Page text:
Treasuries were mixed, with the yield on the 2-year note rising 2 basis points (bps) to 1.26%, while the yield on the 10-year note was nearly unchanged at 2.23% and the 30-year bond rate decreased 1 bp to 2.90%. For analysis of the bond markets, see Schwab's Vice President of Trading and Derivatives, Randy Frederick's and Chief Fixed Income Strategist, Kathy Jones' video, Fed Rate-Hike Cycle: How Can Bond Investors Prepare? on the Insights & Ideas page at, where Randy and Chief Investment Strategist Liz Ann Sonders also offer the video, June Rate-Hike Highly Likely? Follow Randy, Kathy and Liz Ann on Twitter: @randyafrederick, @kathyjones and @lizannsonders.

For a look at the action in the stock markets after yesterday's spike in volatility, see the latest articles, Is The Stock Market Just Quiet Or Is It Too Quiet? from Schwab's Chief Global Investment Strategist Jeffrey Kleintop, CFA, and Liz Ann Sonders', Strange Brew: Heightened Uncertainties, Yet Plunging Volatility…What Gives? on the Markets & Economy page at Follow Jeff and Schwab on Twitter: @jeffreykleintop and @schwabresearch.

Tomorrow, the U.S. economic calendar will be void of any major releases.

Europe extends selloff on political concerns, Asia pressured lower

European equities extended yesterday's broad-based selloff, with the U.S. political turmoil taking center stage and exacerbating concerns about President Trump's pro-growth policy implementation. The heightened political uncertainty in the U.S. comes as elections loom in the U.K., Germany and Italy, while Brexit negotiations continue. For analysis of the political uncertainty see Schwab's Jeffrey Kleintop's, CFA, and Randy Frederick's video, Political Risk: How Should Investors Respond? on the Insights & Ideas page at, where you can also find our article, Brexit Begins: What's Next for the U.K?. Oil & gas and financials were lower amid the recent drop in global bond yields and choppy action in crude oil prices. Automakers led the markets lower, with shares of Fiat Chrysler Automobiles NV (FCAU $10) lower amid reports that the European Commission launched an investigation of Italy over the nation's handling of accusations of emission test cheating and a report that the U.S. Department of Justice is preparing a lawsuit against the company if talks fail to resolve alleged violations of clean-air rules by diesel vehicles, per Bloomberg. In economic news, U.K. retail sales rose much more than expected. The euro was lower and the British pound gained ground on the U.S. dollar, while bond yields in the region were mostly lower.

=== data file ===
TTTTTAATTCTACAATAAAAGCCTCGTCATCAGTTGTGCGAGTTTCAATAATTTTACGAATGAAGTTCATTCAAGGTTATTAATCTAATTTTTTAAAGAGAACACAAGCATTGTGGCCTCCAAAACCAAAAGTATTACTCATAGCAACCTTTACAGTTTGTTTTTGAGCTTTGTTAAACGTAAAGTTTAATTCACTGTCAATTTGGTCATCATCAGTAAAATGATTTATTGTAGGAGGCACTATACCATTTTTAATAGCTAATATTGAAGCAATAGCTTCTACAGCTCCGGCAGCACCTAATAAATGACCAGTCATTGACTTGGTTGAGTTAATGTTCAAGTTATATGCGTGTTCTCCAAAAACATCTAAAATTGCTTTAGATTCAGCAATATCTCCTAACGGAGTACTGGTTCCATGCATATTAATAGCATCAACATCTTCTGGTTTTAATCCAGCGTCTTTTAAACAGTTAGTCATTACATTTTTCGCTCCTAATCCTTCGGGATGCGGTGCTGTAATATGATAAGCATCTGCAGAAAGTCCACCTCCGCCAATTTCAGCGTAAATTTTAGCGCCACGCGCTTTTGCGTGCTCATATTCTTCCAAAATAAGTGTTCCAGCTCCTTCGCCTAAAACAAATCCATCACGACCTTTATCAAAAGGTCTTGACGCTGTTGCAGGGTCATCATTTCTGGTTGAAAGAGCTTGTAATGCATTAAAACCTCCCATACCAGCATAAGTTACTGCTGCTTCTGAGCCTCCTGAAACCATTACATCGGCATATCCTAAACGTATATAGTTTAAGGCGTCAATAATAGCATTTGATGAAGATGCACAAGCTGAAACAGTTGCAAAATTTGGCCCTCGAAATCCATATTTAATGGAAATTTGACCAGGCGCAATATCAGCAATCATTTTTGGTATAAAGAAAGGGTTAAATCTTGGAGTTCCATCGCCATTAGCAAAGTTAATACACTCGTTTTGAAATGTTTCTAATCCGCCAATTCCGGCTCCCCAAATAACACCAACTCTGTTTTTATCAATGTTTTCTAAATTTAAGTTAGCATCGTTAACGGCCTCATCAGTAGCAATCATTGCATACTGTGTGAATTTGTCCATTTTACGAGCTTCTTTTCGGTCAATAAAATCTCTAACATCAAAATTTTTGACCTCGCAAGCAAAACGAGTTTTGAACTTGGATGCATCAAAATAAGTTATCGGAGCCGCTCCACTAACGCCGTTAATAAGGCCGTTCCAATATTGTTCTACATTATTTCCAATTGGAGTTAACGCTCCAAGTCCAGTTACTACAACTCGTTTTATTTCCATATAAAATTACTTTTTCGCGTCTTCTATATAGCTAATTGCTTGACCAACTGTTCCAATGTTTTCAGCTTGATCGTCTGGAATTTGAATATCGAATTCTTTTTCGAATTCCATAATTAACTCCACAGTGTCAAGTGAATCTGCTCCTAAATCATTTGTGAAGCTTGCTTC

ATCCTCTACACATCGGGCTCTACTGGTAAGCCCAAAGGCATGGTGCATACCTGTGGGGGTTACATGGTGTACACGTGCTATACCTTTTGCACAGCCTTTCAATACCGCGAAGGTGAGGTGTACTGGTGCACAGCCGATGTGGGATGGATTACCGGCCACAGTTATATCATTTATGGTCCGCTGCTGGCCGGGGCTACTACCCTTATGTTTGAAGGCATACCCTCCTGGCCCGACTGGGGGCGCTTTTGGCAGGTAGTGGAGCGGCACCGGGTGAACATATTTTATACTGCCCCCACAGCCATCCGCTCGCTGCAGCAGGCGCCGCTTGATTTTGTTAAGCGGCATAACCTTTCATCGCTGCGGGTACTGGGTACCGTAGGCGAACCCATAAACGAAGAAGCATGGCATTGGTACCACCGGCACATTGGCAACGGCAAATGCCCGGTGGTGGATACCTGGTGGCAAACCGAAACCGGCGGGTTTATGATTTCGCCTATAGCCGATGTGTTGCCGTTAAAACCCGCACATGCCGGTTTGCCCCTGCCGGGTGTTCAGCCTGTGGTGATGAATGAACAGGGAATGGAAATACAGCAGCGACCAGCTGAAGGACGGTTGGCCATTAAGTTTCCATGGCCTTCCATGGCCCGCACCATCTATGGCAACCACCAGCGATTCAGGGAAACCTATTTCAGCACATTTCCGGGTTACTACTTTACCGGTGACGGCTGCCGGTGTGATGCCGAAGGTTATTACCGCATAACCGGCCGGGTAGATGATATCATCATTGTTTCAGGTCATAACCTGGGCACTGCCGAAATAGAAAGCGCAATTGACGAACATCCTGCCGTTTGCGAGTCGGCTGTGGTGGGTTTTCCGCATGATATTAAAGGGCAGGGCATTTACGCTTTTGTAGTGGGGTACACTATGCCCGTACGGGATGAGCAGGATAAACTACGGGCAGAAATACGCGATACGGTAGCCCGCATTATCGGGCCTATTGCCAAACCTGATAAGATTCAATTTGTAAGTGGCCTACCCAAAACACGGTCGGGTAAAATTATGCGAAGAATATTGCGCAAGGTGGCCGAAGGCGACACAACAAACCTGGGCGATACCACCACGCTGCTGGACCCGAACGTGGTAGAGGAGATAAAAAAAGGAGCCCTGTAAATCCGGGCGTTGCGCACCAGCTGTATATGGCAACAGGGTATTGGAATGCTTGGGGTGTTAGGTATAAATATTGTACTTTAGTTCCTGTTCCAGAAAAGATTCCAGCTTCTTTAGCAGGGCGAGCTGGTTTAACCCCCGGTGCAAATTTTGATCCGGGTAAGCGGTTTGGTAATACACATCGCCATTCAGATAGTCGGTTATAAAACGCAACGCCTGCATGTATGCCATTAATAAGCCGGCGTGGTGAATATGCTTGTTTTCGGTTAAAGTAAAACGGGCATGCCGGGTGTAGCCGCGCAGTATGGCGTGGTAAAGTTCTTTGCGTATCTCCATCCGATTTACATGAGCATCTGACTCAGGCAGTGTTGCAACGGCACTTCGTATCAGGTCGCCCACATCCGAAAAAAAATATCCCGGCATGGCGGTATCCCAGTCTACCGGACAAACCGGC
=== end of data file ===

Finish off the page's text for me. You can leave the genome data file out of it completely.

Stocks in Asia finished broadly lower following yesterday's drop in the U.S. and Europe yesterday as U.S. political risk concerns ramped up to foster uncertainty about President Trump's pro-growth policy implementation. Japanese equities fell, with the yen strengthening amid the uneasy sentiment. The political concerns overshadowed a report that showed Japan's Q1 GDP grew at an annualized 2.2%, topping expectations of a 1.7% gain and accelerating from Q4's 1.4% expansion. Stocks traded in mainland China and Hong Kong declined with the dampened global mood being met with reports showing the country's home prices moderated further amid stepped up government restrictions on home purchases, while a late-day read on foreign direct investment fell. Australian securities traded lower, with the banking sector continuing to see pressure and healthcare issues falling, while South Korean shares also declined. Finally, Indian equities joined the regional trend, retreating from record high territory. As noted in the latest Schwab Market Perspective: Sell in May…or Settle In?, another potential concern for the market is coming in the form of a potential Chinese slowdown, which could lead to a near-term retrenchment in emerging market equities. Read more on the Markets & Economy page at

Tomorrow, the international economic docket will be light, offering PPI from Germany and the current account for the Eurozone.